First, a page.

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I wrote this script[1] a while ago which creates an overlay and chroots into the overlays workdir. It's pretty useful, with it, you can do something like

> overlay-here

> make install (or ./wierd-application or 'npm install' or whatever)

> exit

and all changes made to the filesystem in that shell is written to the upperdir instead. So for example in the above example, the upperdir would contain files such as upperdir/usr/bin/app and upperdir/usr/include/header.h.

It's useful when

* You want to create a deb/rpm/tgz package, but a makefile does not have support for DESTDIR

* An application writes configuration files somewhere, but you don't know where

* An application would pollute your filesystem by writing files in random places, and you want to keep this application local to "this directory"

* In general when you want to know "which files does this application write to" without resorting to strace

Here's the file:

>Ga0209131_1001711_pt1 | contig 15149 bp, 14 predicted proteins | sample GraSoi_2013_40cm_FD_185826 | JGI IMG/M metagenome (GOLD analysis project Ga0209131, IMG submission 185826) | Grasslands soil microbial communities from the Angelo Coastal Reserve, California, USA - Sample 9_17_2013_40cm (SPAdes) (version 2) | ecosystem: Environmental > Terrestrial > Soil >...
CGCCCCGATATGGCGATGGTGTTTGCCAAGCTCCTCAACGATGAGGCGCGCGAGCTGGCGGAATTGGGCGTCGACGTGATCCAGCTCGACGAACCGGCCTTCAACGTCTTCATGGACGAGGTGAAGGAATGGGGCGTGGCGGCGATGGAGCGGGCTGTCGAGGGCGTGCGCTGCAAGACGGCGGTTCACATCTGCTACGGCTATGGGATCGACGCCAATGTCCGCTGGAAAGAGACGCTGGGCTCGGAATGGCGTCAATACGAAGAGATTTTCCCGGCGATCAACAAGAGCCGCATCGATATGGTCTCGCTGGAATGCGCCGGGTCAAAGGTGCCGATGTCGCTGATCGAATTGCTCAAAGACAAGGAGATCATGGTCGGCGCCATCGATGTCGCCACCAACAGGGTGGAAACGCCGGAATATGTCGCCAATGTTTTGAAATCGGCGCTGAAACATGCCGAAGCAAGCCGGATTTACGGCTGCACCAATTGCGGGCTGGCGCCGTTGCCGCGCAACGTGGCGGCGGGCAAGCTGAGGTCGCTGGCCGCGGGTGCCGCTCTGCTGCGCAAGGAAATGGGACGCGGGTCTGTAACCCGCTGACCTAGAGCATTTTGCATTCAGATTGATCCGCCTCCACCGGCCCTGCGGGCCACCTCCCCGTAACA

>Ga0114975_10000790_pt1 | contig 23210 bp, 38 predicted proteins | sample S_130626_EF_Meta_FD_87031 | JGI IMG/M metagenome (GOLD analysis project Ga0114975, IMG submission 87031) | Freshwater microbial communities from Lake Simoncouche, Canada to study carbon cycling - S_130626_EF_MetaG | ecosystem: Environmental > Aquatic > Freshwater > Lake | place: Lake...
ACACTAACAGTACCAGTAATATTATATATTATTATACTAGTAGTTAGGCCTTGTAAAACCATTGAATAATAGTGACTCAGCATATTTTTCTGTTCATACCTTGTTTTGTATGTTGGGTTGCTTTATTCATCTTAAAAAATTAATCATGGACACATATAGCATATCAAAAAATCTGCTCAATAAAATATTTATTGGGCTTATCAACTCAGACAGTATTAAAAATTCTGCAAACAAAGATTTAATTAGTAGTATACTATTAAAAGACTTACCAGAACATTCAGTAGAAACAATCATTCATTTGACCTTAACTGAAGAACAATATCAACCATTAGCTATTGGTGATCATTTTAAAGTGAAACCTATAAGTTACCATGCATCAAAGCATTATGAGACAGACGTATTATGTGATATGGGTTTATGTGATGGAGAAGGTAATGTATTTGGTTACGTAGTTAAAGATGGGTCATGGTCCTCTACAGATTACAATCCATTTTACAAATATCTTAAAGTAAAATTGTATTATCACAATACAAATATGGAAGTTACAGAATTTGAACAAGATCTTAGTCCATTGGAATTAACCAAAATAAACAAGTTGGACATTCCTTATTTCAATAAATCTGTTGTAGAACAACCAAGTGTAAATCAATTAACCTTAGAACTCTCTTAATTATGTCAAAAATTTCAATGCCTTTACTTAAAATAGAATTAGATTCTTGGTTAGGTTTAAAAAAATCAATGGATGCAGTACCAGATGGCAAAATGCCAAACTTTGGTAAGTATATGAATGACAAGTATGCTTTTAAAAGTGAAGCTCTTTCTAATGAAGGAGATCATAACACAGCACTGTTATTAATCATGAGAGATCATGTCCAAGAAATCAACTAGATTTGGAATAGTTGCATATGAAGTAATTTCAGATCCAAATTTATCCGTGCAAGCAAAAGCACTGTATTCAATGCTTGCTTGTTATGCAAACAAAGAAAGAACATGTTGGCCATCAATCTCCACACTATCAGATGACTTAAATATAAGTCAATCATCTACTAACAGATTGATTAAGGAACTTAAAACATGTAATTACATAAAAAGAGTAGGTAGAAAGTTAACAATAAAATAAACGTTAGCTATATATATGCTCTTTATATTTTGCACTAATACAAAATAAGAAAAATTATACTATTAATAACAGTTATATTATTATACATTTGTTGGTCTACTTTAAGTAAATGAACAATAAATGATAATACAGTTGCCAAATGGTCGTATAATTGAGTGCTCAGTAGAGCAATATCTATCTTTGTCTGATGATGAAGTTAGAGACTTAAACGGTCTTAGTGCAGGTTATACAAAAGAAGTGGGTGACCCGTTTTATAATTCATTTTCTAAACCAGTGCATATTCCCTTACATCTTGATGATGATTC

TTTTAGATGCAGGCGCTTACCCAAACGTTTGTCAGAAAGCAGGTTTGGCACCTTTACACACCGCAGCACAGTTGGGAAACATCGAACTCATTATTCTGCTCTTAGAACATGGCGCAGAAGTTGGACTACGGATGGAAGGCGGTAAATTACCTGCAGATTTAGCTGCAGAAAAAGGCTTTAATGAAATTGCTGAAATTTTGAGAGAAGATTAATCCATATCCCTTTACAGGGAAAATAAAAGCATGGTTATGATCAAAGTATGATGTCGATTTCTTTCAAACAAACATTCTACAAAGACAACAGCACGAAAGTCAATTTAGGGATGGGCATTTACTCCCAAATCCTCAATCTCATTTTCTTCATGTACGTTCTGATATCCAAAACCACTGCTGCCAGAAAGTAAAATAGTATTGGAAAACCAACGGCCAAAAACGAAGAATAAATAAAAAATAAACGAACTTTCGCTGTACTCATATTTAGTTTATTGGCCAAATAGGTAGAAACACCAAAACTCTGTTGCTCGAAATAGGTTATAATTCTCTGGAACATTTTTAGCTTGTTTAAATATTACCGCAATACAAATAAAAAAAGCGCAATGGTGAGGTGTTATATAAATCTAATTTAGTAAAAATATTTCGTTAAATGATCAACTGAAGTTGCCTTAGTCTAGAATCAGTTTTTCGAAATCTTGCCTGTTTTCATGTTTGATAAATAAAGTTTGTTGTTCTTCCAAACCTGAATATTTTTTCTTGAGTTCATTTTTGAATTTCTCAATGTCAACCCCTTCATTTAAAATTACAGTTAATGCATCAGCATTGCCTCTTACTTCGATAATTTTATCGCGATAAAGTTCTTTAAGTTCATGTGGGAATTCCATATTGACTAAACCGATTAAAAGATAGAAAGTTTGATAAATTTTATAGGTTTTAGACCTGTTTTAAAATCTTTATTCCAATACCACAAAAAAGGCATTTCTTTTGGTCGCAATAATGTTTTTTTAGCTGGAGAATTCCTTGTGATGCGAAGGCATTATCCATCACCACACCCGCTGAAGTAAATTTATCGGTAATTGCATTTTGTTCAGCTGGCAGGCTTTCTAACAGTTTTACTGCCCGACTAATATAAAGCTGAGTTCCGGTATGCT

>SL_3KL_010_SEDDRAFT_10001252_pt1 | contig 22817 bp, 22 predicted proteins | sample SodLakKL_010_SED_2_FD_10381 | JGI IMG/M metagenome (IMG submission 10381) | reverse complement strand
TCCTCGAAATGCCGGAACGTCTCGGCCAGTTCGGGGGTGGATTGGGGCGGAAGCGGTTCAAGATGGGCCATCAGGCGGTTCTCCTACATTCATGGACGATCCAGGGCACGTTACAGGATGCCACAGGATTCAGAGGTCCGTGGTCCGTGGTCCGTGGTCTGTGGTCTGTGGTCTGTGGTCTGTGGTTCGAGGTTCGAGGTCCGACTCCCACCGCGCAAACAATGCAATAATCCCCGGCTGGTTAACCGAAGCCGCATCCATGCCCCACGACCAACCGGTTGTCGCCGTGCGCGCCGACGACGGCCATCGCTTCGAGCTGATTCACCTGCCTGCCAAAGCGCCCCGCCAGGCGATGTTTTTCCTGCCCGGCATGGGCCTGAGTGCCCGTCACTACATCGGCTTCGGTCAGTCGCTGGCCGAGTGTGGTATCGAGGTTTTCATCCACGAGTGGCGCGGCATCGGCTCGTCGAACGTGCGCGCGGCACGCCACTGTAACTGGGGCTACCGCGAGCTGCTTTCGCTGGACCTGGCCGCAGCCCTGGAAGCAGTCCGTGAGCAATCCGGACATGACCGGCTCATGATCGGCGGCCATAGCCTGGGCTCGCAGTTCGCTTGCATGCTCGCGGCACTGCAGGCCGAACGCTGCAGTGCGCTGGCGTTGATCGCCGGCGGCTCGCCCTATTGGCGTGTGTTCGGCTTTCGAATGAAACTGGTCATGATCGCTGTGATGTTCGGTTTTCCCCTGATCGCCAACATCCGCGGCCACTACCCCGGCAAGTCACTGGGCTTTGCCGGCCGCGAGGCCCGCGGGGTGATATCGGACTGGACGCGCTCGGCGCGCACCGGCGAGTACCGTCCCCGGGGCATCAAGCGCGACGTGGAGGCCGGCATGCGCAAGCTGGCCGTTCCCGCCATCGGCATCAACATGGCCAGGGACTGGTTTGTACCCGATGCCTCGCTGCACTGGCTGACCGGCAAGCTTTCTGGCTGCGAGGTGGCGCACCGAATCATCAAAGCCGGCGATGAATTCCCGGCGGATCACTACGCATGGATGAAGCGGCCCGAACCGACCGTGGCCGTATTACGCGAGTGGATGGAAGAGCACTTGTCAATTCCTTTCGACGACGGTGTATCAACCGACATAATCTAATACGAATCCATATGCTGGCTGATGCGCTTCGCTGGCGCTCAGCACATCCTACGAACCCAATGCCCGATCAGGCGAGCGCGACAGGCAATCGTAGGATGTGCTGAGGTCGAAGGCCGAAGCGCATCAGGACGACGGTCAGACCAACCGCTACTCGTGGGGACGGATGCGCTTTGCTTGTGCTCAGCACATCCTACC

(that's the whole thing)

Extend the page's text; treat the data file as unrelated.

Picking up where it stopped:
* or when you want to isolate writes, but not reads, that an application does

[1]: https://gist.github.com/dbeecham/183c122059f7ba288397e8c3320...




I'd be wary of that last point depending on what you mean by "isolate". Chroot is not a security feature so the isolation is not perfect. This shouldn't matter if you trust the application but if it could be malicious (or manipulated by something malicious) then you'd want a harder boundary. `pivot_root` perhaps?


Debian's schroot was made to do pretty much this, though largely obviated by modern container runtimes.




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